The AMD Radeon R9 295X2 Reviewby Ryan Smith on April 8, 2014 8:00 AM EST
Our final set of performance benchmarks is compute performance, which for dual-GPU cards is always a mixed bag. Unlike gaming where the somewhat genericized AFR process is applicable to most games, when it comes to compute the ability for a program to make good use of multiple GPUs lies solely in the hands of the program’s authors and the algorithms they use.
At the same time while we’re covering compute performance for completeness, the high price and unconventional cooling apparatus for the 295X2 is likely to deter most serious compute users.
In any case, our first compute benchmark is LuxMark2.0, the official benchmark of SmallLuxGPU 2.0. SmallLuxGPU is an OpenCL accelerated ray tracer that is part of the larger LuxRender suite. Ray tracing has become a stronghold for GPUs in recent years as ray tracing maps well to GPU pipelines, allowing artists to render scenes much more quickly than with CPUs alone.
As one of the few compute tasks that’s generally multi-GPU friendly, ray tracing is going to be the best case scenario for compute performance for the 295X2. Under LuxMark AMD sees virtually perfect scaling, with the 295X2 nearly doubling the 290X’s performance under this benchmark. No other single card is currently capable of catching up to the 295X2 in this case.
Our second compute benchmark is Sony Vegas Pro 12, an OpenGL and OpenCL video editing and authoring package. Vegas can use GPUs in a few different ways, the primary uses being to accelerate the video effects and compositing process itself, and in the video encoding step. With video encoding being increasingly offloaded to dedicated DSPs these days we’re focusing on the editing and compositing process, rendering to a low CPU overhead format (XDCAM EX). This specific test comes from Sony, and measures how long it takes to render a video.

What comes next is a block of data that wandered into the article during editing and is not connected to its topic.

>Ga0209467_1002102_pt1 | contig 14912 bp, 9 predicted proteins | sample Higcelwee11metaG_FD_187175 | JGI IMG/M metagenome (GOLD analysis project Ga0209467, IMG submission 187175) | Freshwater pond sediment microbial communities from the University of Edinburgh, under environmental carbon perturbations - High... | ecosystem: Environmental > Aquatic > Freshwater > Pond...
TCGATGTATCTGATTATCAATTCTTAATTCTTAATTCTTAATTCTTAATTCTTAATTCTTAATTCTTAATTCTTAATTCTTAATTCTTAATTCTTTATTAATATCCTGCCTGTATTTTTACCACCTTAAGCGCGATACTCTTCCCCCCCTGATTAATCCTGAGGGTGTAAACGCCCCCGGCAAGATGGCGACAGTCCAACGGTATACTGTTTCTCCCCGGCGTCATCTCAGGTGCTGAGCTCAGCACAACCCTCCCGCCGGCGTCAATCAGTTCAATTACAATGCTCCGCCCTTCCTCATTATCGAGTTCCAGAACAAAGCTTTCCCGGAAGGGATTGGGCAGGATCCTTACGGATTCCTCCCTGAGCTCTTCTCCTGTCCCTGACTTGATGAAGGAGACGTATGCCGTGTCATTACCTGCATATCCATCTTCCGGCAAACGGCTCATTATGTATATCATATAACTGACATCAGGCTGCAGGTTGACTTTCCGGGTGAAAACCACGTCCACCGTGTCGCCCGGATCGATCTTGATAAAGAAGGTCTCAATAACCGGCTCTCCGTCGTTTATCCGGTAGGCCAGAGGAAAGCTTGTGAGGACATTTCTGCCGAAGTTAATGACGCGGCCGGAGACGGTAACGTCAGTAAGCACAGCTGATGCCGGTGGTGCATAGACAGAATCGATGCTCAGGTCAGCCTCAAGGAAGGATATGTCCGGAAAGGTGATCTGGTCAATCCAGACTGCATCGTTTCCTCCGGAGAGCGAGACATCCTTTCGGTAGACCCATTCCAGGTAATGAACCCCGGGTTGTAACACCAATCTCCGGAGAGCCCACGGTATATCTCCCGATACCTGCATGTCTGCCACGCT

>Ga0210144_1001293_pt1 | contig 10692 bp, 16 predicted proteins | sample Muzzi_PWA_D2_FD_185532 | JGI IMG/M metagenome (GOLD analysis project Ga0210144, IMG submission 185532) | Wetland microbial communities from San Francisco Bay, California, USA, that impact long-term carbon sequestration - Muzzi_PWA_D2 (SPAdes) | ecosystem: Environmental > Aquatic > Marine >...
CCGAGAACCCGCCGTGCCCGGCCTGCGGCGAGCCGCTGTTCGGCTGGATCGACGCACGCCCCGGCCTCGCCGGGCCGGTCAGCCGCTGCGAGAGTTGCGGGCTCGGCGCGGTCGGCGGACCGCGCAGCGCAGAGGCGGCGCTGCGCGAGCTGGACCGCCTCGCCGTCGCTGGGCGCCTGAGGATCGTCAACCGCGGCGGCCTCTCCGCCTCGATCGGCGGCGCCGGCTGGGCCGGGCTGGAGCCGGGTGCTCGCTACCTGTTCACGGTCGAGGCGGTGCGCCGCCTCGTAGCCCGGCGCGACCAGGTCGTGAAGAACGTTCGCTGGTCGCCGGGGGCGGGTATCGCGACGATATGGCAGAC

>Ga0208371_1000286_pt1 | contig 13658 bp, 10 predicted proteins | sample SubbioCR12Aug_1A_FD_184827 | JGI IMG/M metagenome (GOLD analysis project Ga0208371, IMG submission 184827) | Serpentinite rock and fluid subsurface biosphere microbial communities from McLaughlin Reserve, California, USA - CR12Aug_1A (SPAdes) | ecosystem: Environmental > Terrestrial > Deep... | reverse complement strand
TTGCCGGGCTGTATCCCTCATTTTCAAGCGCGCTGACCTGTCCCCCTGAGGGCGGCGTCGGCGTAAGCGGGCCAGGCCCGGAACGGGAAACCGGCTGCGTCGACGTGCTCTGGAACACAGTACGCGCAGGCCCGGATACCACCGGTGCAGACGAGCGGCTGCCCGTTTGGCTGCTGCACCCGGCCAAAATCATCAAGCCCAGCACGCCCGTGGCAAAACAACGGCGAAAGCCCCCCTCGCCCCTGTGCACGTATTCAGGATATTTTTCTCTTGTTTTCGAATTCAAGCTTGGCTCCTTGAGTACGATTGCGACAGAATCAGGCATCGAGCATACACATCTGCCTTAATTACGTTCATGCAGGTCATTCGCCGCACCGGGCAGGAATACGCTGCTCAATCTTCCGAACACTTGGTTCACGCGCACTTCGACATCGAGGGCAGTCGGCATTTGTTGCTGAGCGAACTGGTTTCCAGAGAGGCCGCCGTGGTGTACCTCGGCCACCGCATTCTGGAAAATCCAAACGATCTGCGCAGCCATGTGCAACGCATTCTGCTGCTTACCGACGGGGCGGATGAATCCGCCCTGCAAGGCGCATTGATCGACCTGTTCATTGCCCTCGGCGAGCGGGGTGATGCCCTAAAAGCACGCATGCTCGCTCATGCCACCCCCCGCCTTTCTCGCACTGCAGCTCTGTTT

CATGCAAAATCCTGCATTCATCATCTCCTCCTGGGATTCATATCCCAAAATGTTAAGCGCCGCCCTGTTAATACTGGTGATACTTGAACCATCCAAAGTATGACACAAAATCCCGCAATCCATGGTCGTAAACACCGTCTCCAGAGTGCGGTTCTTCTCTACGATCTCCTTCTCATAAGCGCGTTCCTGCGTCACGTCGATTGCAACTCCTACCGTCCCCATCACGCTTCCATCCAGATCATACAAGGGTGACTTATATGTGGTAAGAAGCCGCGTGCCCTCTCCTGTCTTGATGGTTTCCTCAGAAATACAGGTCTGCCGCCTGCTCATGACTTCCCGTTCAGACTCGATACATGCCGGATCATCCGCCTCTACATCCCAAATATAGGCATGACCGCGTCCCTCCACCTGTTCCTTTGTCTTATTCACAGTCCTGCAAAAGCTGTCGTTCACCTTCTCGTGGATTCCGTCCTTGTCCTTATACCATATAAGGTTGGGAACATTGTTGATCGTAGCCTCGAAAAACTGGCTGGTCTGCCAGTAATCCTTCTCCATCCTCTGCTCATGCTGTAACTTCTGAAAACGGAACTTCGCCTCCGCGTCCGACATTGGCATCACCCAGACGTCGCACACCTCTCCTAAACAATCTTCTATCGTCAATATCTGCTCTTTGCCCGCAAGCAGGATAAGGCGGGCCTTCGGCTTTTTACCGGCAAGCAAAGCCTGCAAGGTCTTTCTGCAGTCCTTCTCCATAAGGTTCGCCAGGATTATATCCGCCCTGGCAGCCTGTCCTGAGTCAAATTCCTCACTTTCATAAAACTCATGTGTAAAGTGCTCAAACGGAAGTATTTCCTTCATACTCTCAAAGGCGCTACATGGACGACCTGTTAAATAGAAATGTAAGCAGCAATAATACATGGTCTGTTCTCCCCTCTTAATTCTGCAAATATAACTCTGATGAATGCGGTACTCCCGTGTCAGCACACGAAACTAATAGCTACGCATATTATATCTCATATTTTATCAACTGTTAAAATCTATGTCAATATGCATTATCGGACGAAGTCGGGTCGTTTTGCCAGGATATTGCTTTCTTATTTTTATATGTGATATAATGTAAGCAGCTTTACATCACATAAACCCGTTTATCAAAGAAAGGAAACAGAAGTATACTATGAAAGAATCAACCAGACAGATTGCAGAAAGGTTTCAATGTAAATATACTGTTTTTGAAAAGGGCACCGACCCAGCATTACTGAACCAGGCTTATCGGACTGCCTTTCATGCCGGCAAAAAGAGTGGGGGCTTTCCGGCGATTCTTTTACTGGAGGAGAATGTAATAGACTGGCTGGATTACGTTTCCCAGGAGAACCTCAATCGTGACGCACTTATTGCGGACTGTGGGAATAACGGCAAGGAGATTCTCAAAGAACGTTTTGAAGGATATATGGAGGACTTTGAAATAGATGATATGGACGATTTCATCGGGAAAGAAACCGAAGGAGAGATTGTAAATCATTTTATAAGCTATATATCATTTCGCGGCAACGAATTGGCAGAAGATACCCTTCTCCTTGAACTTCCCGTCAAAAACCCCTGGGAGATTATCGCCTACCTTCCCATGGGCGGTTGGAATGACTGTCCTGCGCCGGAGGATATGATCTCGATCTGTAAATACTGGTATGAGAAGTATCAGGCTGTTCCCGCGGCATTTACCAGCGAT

Sony Vegas Pro on the other hand sees no advantage from multiple GPUs. The 295X2 does just as well as the other Hawaii cards at 22 seconds, sharing the top of the chart, but the second GPU goes unused.
Our third benchmark set comes from CLBenchmark 1.1. CLBenchmark contains a number of subtests; we’re focusing on the most practical of them, the computer vision test and the fluid simulation test. The former being a useful proxy for computer imaging tasks where systems are required to parse images and identify features (e.g. humans), while fluid simulations are common in professional graphics work and games alike.
Like Vegas Pro, the CLBenchmark sub-tests we use here don't scale with additional GPUs. So the 295X2 can only match the performance of the 290X on these benchmarks.
Moving on, our fouth compute benchmark is FAHBench, the official Folding @ Home benchmark. Folding @ Home is the popular Stanford-backed research and distributed computing initiative that has work distributed to millions of volunteer computers over the internet, each of which is responsible for a tiny slice of a protein folding simulation. FAHBench can test both single precision and double precision floating point performance, with single precision being the most useful metric for most consumer cards due to their low double precision performance. Each precision has two modes, explicit and implicit, the difference being whether water atoms are included in the simulation, which adds quite a bit of work and overhead. This is another OpenCL test, as Folding @ Home has moved exclusively to OpenCL this year with FAHCore 17.
Unlike most of our compute benchmarks, Folding@Home does see some degree of multi-GPU scaling. However the outcome is really a mixed bag; single-precision performance ends up being a wash (if not a slight regression) while double-precision is seeing sub-50% scaling.
Wrapping things up, our final compute benchmark is an in-house project developed by our very own Dr. Ian Cutress. SystemCompute is our first C++ AMP benchmark, utilizing Microsoft’s simple C++ extensions to allow the easy use of GPU computing in C++ programs. SystemCompute in turn is a collection of benchmarks for several different fundamental compute algorithms, as described in this previous article, with the final score represented in points. DirectCompute is the compute backend for C++ AMP on Windows, so this forms our other DirectCompute test.
Our final compute benchmark has the 295X2 and 290X virtually tied once again, as this is another benchmark that doesn’t scale up with multiple GPUs.